approval of a gmnmral obligation bond.
cess, typically, is that staff will
conduct a bond feasibility
study,” Wolfe said.
Projected enrollment in-
creases are expected to im-
pact Keizer’s McNary High
School and Salem’s McKay
High School most heav-
ily. Both schools already have
enrollments in excess of the
buildings capacities, even with
portable classrooms stationed
at the sites.
McKay is at 135 percent of
its capacity without portables,
McNary is at 119 percent
without portables. Those fi g-
ures drop precipitously with
the use of portable classrooms,
but both are still well over ca-
If nothing changes in the
coming decade, McKay will
balloon to 161 percent of its
capacity. McNary will rise to
130 percent of its capacity at
its peak in 2025, according to
population analysis provided
by Portland State University.
Aside from needing more
space in common areas there
are also specifi c classroom
needs at various schools, like
science labs. The lack of sci-
ence labs has a direct affect
on instruction available. At the
middle school level, students
frequently take only one se-
mester of science per year be-
cause of the lack of facilities.
This is at a time when STEM
(Science, Technology, Engi-
neering and Math) classes are
receiving increased emphasis
While the task force
worked specifi cally on issues
of capacity and infrastruc-
ture, there have as yet been
no discussions on staffi ng for
all the additional classrooms
and spaces. What the district
can afford in terms of staffi ng
will also be a consideration
when it comes to pursuing a
bond or prioritizing the fi nal
recommendation for the task
In addition to McNary, the
fi nal recommendations from
the task force affect six other
Keizer schools. Here’s the
break down for schools other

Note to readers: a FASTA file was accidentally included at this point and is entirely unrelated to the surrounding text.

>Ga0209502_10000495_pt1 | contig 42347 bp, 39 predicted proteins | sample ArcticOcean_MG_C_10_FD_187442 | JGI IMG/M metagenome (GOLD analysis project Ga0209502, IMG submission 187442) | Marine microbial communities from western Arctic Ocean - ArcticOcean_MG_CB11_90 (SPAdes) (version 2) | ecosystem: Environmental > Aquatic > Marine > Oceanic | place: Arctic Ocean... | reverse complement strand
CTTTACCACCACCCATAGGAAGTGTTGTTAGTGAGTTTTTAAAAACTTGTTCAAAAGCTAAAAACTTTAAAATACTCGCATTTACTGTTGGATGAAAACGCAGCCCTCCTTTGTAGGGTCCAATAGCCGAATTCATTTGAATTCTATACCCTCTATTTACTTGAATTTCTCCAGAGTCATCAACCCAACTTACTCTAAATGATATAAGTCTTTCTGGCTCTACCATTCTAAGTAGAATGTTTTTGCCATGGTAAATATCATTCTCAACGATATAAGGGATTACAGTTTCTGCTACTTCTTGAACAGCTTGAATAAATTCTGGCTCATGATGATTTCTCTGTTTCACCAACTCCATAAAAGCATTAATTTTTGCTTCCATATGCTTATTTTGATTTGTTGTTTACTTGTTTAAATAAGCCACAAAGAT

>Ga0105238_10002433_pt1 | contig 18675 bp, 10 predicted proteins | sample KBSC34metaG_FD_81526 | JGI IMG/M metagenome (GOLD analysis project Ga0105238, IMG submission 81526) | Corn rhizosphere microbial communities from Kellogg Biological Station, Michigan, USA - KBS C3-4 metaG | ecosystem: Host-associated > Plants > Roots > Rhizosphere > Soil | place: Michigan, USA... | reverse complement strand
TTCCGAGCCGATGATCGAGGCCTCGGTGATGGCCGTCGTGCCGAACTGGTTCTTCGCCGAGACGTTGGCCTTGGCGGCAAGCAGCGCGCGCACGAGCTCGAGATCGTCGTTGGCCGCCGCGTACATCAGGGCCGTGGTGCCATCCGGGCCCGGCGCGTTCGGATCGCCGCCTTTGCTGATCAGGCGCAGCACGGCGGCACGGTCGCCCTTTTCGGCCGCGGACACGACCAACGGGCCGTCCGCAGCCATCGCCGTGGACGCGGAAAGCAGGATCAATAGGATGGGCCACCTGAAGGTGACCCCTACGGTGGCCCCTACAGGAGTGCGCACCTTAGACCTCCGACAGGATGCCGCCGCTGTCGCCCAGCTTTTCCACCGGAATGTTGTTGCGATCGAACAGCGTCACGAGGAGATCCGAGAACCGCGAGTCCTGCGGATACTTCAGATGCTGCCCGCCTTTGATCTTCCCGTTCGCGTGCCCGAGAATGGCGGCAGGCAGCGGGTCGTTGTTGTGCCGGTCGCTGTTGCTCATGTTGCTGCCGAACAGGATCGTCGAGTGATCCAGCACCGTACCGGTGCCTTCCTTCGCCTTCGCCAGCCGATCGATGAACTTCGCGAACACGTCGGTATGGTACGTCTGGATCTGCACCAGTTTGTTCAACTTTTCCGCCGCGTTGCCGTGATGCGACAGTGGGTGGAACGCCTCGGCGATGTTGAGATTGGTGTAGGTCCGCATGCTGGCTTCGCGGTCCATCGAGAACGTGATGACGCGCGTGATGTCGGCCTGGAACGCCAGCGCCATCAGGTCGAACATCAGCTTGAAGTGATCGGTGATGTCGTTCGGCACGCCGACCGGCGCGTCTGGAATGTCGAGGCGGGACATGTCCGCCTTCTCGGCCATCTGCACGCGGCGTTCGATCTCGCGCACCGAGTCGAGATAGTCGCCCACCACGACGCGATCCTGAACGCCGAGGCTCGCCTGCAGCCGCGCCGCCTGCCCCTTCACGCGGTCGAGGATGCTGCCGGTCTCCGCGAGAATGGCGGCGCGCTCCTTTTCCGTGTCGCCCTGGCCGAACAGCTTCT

than McNary:
• Cummings Elementary
School – adding or renovat-
ing cafeteria facilities.
• Gubser
School – adding or renovat-
ing gym and cafeteria facilities,
and adding three classrooms.
• Keizer
School – adding or renovat-
ing gym, cafeteria and library
facilities, and adding four
• Kennedy Elementary
School – adding or renovat-
ing cafeteria facilities, adding
four classrooms.
• Claggett Creek Middle
School – adding or renovat-
ing cafeteria and library facili-
ties, adding two science labs.
School – adding one science
time or I can have lab time,”
said Frank Hanson, who
teaches chemistry at McNary.
“If you look at square foot-
age, this is a gigantic room. If
you look at workable space, it’s
a tiny room. Put them (labs)
against the wall and we could
essentially double the space.
If they redid that, the room
would be gigantic and would
be able to do anything you
wanted. This could be an gar-
gantuan, awesome room and I
wouldn’t even have a problem
housing more kids in it. It’s
just the design fl aw, building
for 1964 versus 2017.”
Hanson said the labs also
aren’t safe. While turning con-
centrated acid into diluted,
Hanson has twice spilled the
chemical on himself. He was
wearing proper attire—gloves,
goggles and an apron—but the
acid got onto his pants.
“I have a nice pair of pants
that have holes all the way
down it,” Hanson said. “If I
wouldn’t have run and stuck
my leg in the sink, it would
have got to me.”
Hanson went to a sink be-
cause the science labs don’t
have chemical showers.
“One lawsuit from a chem-
ical burn of a student could
end it,” Hanson said. “If you
had the proper equipment and
someone got hurt, that’s cause
and effect, in the class some-
times accidents happen but
if you don’t have the proper
equipment to check the stu-
dent if something happens,
you make yourself liable.”
Jespersen doesn’t want
Salem-Keizer to build a new
high school in the district but
instead supports the idea of
getting each school at 2,200
students and reinvesting in
the current buildings. For
McNary, that could mean re-
modeling its science labs and
weight room while also ac-
quiring adjacent land to build
more classrooms.
“I think instead of just go-
ing out and building a new
high school, we reinvest dollars
into our existing schools,” he
said. “We build out a wing if
we need to. We think creative-
ly with the space we have. We
can make it work. It’s going to
take money, but not as much as
a new high school.”